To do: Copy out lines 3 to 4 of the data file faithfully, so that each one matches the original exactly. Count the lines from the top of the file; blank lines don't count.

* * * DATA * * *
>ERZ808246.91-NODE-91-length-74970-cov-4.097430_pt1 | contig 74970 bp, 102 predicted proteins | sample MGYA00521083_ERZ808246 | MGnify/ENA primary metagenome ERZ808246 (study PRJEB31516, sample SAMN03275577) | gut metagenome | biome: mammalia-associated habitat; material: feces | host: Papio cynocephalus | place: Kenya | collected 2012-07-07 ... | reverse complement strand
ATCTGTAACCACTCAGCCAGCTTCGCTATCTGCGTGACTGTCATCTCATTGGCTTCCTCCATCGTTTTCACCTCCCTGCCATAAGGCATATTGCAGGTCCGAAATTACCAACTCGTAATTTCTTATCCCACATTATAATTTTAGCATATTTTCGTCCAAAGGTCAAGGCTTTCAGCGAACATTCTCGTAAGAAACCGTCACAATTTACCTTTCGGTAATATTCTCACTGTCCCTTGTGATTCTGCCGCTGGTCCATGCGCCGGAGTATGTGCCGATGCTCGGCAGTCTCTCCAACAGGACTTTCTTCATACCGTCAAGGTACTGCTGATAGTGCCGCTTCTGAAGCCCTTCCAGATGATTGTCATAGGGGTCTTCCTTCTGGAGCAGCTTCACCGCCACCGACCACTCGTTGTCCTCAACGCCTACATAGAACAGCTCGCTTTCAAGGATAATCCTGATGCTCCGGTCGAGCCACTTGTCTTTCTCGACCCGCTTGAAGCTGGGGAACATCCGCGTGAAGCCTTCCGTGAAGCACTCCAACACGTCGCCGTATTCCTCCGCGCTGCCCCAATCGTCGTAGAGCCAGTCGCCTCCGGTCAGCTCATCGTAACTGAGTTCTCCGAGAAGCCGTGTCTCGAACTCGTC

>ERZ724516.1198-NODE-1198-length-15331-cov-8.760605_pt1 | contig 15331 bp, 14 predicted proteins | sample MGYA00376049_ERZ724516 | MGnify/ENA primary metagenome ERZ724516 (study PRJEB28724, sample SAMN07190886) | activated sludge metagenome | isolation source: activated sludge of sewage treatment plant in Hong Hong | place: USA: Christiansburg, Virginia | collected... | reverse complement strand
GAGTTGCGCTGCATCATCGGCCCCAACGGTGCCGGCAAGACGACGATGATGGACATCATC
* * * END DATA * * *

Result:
>ERZ724516.1198-NODE-1198-length-15331-cov-8.760605_pt1 | contig 15331 bp, 14 predicted proteins | sample MGYA00376049_ERZ724516 | MGnify/ENA primary metagenome ERZ724516 (study PRJEB28724, sample SAMN07190886) | activated sludge metagenome | isolation source: activated sludge of sewage treatment plant in Hong Hong | place: USA: Christiansburg, Virginia | collected... | reverse complement strand
GAGTTGCGCTGCATCATCGGCCCCAACGGTGCCGGCAAGACGACGATGATGGACATCATC